Worth less than coal sacks

Judge’s Comments – Runner-up

I love the idea of a workhouse inmate being brave enough to write a letter about her terrible experiences, and I appreciated the unique approach. I very much liked the image of the girl being ‘raided from head to foot’ when she entered the institution – it produces a very clear image of ruffians rifling through the child’s pockets and taking everything personal that she has left. Well done!

Worth less than coal sacks

By Cecilia Axon

October 28th 1851
Honourable Sirs

I am addressing you to complain of the inhumanity of the treatment in the workhouse. I am your humble servant Cecilia Axon and have suffered at the neglectful hands of Mr Reed, master of the workhouse, along with my fellow inmates.

I have been ordered to pick oakum for the past three months and my fingers have been rubbed raw so I cannot work. I was forced into the workhouse when I was nine years old. The brutality is unbearable – people are worked to death. Many of them are like walking skeletons with black shadows beneath their bloodshot eyes and no flesh on their bones.

My mother died when I was three giving birth to my younger brother, and my father is now in a debtor’s prison. Most people would rather starve than go into the workhouse but many like me have no choice. When I entered the destitute and detested building I was raided from head to foot. Mr Reed’s assistants took from me a small locket from my mother and a piece of bread and cheese. They say it is too keep it safe and will give it back when I leave but nothing ever returns.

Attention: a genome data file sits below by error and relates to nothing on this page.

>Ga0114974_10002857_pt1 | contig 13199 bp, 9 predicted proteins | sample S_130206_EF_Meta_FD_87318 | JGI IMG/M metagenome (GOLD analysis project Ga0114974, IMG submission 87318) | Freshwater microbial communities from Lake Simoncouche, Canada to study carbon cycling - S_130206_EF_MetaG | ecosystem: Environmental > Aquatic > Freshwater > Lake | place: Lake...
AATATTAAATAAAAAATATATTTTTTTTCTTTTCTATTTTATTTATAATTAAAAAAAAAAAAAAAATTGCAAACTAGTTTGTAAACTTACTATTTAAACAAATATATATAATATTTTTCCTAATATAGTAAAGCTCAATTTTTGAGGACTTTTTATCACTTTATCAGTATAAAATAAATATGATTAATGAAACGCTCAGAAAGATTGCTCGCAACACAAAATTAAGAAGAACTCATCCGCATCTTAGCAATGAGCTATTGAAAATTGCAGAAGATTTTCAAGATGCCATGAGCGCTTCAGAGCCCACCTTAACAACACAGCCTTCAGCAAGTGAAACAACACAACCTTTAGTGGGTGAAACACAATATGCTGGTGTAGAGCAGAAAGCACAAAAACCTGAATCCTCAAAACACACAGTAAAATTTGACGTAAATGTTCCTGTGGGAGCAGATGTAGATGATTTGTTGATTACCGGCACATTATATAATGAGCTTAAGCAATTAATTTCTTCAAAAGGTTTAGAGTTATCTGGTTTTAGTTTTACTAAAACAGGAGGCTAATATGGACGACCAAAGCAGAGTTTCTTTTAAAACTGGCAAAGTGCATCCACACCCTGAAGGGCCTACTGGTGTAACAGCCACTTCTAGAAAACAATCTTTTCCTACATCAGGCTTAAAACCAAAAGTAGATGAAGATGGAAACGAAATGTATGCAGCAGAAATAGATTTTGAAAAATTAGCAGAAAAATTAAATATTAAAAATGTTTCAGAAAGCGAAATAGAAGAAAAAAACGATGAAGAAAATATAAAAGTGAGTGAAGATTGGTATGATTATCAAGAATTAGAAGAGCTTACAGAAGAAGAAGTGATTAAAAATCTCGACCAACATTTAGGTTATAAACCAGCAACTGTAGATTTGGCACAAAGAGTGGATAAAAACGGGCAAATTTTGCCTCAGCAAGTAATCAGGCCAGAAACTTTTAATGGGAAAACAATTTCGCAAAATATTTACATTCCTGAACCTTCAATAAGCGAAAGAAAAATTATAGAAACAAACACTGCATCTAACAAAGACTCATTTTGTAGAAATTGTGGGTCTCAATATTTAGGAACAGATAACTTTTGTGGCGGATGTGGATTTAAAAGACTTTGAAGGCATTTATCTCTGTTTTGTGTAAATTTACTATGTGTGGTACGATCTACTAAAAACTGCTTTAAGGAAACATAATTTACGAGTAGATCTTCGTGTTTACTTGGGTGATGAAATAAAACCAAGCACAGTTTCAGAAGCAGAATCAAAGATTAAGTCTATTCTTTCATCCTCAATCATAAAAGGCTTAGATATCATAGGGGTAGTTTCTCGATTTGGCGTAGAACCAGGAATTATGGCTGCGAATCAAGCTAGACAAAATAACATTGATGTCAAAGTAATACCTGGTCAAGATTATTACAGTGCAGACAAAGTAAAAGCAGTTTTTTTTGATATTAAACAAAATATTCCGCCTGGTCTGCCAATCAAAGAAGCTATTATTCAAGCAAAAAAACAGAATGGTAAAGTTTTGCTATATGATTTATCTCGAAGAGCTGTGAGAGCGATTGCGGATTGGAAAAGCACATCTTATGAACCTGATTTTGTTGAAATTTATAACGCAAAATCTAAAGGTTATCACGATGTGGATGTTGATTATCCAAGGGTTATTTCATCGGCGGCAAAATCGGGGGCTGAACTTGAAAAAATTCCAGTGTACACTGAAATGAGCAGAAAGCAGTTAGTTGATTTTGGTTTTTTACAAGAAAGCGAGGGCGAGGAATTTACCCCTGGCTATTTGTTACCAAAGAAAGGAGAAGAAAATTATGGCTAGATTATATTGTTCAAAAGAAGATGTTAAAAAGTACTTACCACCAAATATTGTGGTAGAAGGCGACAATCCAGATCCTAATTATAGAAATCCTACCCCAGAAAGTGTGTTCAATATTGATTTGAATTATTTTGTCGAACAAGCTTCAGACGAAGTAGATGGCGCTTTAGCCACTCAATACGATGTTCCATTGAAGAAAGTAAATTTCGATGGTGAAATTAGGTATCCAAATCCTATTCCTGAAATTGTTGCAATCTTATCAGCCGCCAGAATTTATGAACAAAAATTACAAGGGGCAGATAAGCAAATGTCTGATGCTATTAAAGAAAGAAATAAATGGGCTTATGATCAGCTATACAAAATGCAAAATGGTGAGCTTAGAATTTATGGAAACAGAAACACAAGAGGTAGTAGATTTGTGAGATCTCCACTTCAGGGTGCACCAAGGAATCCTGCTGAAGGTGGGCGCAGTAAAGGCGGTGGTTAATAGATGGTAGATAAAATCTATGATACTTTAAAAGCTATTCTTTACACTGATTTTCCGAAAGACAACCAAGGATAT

On one of my first days picking oakum I was a boy being beaten for simply not working hard enough and that boy being much younger and smaller than me so the master had no right to do this. Another day a young woman was put in a windowless room in the cellar with no bed and only straw to sleep on.

This is not the only reason I am writing to you today. The thin bowls of watery gruel and harsh daily beating are nothing compared to this. I have discovered that the boys and girls are disappearing. The children here are worth less than coal sacks but they still matter I implore you to investigate this further and I will try to do the same.

God grant we poor creatures may soon be rid of Mr Reed.

I remain your most humble servant.

Cecilia Axon.

P.S. Since writing this letter my father has died. I fear my future will forever be overshadowed by this dreadful workhouse. Now I am not only a pauper but an orphan. I pray I will not be the next to disappear. Mr Reed has vowed never to leave a pauper without a beating or two so I hope to get away from here.

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